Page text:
Your Firework Accident Is Evolution’s Fault

Each year, the US Consumer Product Safety Commission (CPSC) puts out a report that gives fairly close estimates about how many Americans were injured or killed using fireworks in the two weeks before and after July 4th. The stats don’t include professional pyrotechnicians injured on the job, but focus on normal, non-occupational incidents of people getting injured or killed shooting off fireworks privately.

Though it fluctuates from year to year, the total number of Americans that wind up in the emergency room during that month-long stretch is usually roughly 10,000, or about three injuries per 100,000 people. That isn’t a ton, but it still seems like a lot, given the fact that we don’t seem to learn from the mistakes of others in previous years. But that’s a soapbox for a different day.

What caught my eye about the stats wasn’t how many people this was happening to year after year, but to whom. Last year, 64% of all injuries were to males. The year before that, it was 70%. Prior to that, it was 61%, and in the two years before that, male victims made up 61 and 74% of those treated, respectively. This isn’t a badge of honor anyone wants to wear, and I can’t say I’m surprised about who’s wearing it, but these numbers do pique my curiosity. If women outnumber men in the US (even if only slightly), and shooting off fireworks is something that anyone–male or female–can do, why is it that males of all ages are consistently nearly twice as likely to end up in the emergency room as women? I needed an answer other than “BeCaUsE mEn R dUmB!!”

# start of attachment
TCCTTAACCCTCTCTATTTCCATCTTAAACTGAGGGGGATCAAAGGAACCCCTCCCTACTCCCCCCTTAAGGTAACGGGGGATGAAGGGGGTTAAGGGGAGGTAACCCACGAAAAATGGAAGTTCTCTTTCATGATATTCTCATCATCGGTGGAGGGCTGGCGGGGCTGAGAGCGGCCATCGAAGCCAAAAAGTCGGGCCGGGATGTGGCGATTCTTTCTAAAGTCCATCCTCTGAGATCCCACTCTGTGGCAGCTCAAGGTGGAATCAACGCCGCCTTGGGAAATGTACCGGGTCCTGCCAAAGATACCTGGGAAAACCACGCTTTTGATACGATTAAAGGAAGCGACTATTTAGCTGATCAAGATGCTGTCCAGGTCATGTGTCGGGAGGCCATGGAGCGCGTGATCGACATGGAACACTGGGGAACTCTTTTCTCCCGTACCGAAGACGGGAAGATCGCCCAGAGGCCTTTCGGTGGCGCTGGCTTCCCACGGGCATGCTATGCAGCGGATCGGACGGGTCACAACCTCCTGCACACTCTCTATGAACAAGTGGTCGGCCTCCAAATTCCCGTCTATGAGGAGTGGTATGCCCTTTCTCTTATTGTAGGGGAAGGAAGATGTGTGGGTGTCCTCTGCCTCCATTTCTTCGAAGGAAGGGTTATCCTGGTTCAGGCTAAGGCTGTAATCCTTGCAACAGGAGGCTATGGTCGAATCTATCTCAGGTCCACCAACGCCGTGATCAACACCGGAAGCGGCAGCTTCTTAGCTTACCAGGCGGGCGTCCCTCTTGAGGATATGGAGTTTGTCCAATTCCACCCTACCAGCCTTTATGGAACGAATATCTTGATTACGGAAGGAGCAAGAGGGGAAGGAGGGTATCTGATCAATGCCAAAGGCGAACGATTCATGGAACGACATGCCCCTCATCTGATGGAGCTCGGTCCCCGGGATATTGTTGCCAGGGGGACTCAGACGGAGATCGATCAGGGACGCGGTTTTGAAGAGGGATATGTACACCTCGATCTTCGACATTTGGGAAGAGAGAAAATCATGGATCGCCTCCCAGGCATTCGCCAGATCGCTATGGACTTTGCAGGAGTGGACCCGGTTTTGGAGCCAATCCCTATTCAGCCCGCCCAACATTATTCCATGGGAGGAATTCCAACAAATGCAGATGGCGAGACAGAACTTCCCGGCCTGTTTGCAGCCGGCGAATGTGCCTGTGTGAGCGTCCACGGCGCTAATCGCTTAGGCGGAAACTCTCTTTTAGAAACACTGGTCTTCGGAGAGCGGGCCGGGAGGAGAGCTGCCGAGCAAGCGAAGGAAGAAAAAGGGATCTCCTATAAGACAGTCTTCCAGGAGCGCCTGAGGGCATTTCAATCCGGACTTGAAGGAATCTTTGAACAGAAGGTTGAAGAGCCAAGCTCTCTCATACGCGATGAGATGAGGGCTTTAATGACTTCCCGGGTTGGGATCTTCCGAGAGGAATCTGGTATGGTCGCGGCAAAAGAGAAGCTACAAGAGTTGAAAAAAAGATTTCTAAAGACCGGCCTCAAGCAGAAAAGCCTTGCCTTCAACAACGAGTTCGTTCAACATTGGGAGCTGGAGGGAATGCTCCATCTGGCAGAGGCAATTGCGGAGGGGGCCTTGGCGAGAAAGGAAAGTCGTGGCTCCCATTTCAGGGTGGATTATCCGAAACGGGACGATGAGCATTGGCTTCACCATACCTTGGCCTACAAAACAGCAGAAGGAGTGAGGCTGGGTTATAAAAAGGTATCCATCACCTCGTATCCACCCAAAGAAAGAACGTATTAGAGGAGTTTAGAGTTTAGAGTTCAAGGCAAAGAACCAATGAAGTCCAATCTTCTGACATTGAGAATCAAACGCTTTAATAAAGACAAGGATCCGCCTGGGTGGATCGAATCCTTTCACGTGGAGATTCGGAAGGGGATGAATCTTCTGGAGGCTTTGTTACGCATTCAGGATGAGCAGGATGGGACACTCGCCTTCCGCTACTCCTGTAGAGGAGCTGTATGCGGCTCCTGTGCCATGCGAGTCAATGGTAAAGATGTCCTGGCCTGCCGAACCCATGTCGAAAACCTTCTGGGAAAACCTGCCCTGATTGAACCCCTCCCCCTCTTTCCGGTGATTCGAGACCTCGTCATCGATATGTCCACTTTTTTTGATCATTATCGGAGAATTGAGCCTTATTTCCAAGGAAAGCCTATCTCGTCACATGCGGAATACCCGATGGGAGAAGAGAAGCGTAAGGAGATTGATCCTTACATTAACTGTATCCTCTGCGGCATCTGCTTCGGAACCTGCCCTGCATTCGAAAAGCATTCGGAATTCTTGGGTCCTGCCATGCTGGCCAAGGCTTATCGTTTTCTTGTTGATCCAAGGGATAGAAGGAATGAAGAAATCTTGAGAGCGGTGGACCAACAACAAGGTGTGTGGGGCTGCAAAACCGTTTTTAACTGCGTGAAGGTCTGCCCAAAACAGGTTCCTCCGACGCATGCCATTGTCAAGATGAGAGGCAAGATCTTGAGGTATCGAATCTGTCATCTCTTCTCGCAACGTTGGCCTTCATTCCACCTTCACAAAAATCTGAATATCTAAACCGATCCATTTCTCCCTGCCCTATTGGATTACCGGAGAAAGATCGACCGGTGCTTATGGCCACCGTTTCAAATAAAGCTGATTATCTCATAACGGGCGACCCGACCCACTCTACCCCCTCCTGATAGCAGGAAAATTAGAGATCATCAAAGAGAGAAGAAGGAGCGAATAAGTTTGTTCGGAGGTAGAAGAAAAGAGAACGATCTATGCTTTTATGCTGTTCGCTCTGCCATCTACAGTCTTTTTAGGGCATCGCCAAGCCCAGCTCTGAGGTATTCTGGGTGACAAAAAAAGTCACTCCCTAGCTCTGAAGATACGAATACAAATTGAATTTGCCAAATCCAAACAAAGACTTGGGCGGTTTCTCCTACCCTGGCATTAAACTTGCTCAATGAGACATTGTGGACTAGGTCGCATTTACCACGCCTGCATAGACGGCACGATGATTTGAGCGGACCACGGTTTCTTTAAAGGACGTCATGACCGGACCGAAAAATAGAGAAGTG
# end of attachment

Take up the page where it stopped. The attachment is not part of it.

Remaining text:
Perhaps the most straightforward answer to our question is that males end up in the emergency room because the act of shooting off fireworks when you don’t know what you’re doing is risky. There’s an allure to that. Males, particularly those in their teens and early 20s, are way more prone than females in the same age range to take risks (extreme sports, driving too fast, having unprotected sex, etc.) and suffer higher mortality rates because of it. I think the better question to ask is: “Why are males so drawn to risk?” I submit to you: evolution.

In 2006, institutes in the US and Germany conducted identical psych studies. The idea behind the research was to test the hypothesis that men take risks as an evolutionary default setting to attract females, and come across as worthy adversaries to rival males. The argument is that risks are less dangerous for males that can afford to take them than for those that can’t. This gives women a clear idea about who they should pick as their mates.

Take, for example, someone who bets a lot of money in a casino. You might think that anyone who throws down big bucks on something as risky as craps or blackjack is rich because someone who’s poor couldn’t afford to do so. The prospect of losing that money would be way too dangerous. On the other hand, the seemingly rich guy making big bets might be a degenerate gambler, which wouldn’t be an ideal trait for a potential mate.

The study took this into account and sub-divided risky behaviors into categories. The only category relevant to this article was ‘recreation,’ which covers the kind of Bear Grylls physical prowess that would be useful in survival situations, and potentially appealing in a mate. Examples include:

  • Dangerous sports (e.g. mountain climbing or skydiving);
  • Bungee jumping;
  • Piloting your own small plane; and